Seeker Application

Mobile Seeker Application

Source: CareerBuilder and SilkRoad

Let's back up. Where are job seekers
looking for work now?

Job Opportunity

Mobile Job Opportunity

Source: Gallup
Job Seeker Icon

There’s a difference between those already with jobs and those looking: 38% of employed workers say they could use their professional networks to create their next opportunity, while only 18% of the unemployed say the same.


Source: Jobvite

What are the best online job boards?

Consumer Advocate evaluated almost 30 job sites and gave out the following awards:

  • Best Overall

    Best overall: Indeed

  • Services

    Best for additional services: Monster

  • Best Company

    Best for company reviews and salary information: Glassdoor

  • Best Networking

    Best for networking: LinkedIn

  • Company Profile

    Best for company profiles: The Muse

Other job sites they rated highly were:

ZipRecruiter | CareerBuilder | VelvetJobs | The Ladders

Source: Consumers Advocate

Employers are enticing people
with the following job benefits:

Enticing Job Seeker

Mobile Enticing Seeker

Source: Gallup

Perks aside, job seekers usually take
the best overall deal.

Of those who turned down a job after signing an offer, they did so because they:

Perks Aside

Mobile Perks Aside


Source: Jobvite

or they pick the best opportunity
for career growth.

Pick The Best Icon

And 61% of workers say career growth opportunities are more important than compensation (57%) and health care/retirement benefits (58%).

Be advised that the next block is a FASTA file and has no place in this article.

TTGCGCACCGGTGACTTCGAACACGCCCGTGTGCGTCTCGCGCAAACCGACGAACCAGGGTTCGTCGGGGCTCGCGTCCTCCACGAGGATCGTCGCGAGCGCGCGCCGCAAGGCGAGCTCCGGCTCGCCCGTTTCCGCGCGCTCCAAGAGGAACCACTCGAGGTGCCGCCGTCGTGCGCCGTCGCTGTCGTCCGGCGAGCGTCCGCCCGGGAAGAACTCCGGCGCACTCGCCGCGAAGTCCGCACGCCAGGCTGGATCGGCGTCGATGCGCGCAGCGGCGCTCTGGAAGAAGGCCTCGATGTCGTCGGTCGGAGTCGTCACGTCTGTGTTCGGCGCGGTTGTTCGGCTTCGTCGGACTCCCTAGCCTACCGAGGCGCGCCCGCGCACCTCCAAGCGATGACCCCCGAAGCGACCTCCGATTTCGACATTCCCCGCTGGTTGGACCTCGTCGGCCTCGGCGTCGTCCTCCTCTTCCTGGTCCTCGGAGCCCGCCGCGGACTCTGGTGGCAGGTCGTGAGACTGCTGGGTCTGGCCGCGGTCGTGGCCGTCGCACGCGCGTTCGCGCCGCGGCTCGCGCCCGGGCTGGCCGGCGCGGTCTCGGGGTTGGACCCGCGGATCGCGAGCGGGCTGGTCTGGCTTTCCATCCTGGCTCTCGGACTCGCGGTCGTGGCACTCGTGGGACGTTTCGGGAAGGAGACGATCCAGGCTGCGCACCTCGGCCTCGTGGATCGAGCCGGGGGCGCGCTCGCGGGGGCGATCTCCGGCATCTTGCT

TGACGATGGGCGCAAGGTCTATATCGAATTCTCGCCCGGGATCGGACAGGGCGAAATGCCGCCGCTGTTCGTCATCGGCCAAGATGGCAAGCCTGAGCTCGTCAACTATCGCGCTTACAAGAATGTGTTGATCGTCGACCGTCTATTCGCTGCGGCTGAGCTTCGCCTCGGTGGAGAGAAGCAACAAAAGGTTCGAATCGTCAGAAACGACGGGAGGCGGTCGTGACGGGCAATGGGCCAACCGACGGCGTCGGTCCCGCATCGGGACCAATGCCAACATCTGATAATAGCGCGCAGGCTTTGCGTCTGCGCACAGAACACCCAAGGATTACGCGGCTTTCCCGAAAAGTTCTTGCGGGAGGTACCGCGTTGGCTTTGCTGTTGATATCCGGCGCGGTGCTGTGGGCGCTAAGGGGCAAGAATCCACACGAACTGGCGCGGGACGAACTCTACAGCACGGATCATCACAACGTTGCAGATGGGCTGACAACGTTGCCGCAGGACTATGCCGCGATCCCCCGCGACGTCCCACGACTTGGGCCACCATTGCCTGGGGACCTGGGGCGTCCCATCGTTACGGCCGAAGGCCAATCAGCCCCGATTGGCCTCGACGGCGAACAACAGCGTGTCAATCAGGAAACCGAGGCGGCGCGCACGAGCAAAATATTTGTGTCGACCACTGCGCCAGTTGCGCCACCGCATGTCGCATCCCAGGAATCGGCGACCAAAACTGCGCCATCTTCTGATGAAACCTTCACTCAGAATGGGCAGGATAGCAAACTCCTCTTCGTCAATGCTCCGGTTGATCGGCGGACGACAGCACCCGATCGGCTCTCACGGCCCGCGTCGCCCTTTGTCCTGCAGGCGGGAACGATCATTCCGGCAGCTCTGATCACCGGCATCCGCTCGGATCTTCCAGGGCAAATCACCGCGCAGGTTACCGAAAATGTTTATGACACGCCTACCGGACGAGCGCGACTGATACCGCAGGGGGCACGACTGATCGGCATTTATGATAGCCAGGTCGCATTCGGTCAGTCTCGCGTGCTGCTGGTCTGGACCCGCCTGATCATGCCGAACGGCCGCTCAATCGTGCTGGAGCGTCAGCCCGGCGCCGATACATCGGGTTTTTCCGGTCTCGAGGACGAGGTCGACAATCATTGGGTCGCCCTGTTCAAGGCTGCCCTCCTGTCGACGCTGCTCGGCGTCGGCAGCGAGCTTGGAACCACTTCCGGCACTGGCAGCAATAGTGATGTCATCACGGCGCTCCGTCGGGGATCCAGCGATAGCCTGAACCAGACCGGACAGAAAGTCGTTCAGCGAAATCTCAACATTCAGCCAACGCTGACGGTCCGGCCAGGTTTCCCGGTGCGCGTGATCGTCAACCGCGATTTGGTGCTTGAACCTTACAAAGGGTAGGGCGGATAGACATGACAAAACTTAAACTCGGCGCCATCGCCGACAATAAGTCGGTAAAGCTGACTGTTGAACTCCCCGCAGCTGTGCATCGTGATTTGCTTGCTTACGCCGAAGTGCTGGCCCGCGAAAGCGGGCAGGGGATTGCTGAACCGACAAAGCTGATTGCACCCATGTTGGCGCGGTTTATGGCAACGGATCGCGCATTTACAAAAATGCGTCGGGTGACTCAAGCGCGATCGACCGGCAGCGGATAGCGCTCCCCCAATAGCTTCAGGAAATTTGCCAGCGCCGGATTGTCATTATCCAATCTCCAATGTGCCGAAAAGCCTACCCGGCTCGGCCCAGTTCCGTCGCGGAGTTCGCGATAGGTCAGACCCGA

Source: Jobvite

And they're still quite serious about benefits.

Here’s what today’s job seekers have established as “essential” benefits when considering opportunities:

Seeker Benefit

Mobile Seeker Benefit

Source: Jobvite

Here’s what today’s workers would like to see most as “extra” benefits:

Extra Benefit

Mobile Extra Benefit

Source: Jobvite

Landing a job

We encourage you to use these job search statistics to make your hunt more successful. As you look for a job, please consider:

  • Landing Job Icon 1

    Identifying your transferable skills if you work in a struggling industry (e.g., real estate, transportation), then highlighting them in your resume.

    Real estate agents, for example, have skills that are valued in a wide range of sales positions in booming industries, such as commercial construction.

  • Landing Job Icon 2

    Moving to a city or suburb if you live in a rural area in economic decline.

    The United States’ biggest cities are expected to get richer and more powerful in the coming decades while already depressed rural regions will lose out to automation.

  • Landing Job Icon 3

    Hesitating before filling out applications on mobile.

    Sometimes this is unavoidable, but when you put so much care into crafting a resume and cover letter, you wouldn’t want issues with the submissions portal or formatting to hold you back.

If you want to continue expanding your knowledge, read more from our 2022 employment stats series, including stories on:

About the Author

Don Sjoerdsma

About the Author

Don Sjoerdsma

Career Advice Expert

Don is a senior content writer for BOLD. He conducts in-depth research and writes special reports on trends and issues that impact job seekers. With a proven track record in building cross-platform content plans in diverse sectors, Don has written extensively on topics related to careers and employment, including interviewing, resumes, cover letters and the job search. His work has appeared on, HuffPost, Yahoo! and LiveCareer. He holds an M.S. in Journalism from Northwestern University, where he specialized in media innovation, and is a Certified Professional Resume Writer (CPRW).